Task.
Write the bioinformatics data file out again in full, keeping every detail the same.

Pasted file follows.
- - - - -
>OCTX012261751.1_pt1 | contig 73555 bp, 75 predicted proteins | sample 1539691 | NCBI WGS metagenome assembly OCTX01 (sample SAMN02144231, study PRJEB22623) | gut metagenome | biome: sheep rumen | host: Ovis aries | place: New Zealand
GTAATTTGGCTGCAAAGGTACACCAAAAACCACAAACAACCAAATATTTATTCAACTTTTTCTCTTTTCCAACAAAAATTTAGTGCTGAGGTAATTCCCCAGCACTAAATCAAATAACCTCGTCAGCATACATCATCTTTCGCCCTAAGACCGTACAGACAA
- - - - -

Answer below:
>OCTX012261751.1_pt1 | contig 73555 bp, 75 predicted proteins | sample 1539691 | NCBI WGS metagenome assembly OCTX01 (sample SAMN02144231, study PRJEB22623) | gut metagenome | biome: sheep rumen | host: Ovis aries | place: New Zealand
GTAATTTGGCTGCAAAGGTACACCAAAAACCACAAACAACCAAATATTTATTCAACTTTTTCTCTTTTCCAACAAAAATTTAGTGCTGAGGTAATTCCCCAGCACTAAATCAAATAACCTCGTCAGCATACATCATCTTTCGCCCTAAGACCGTACAGACAA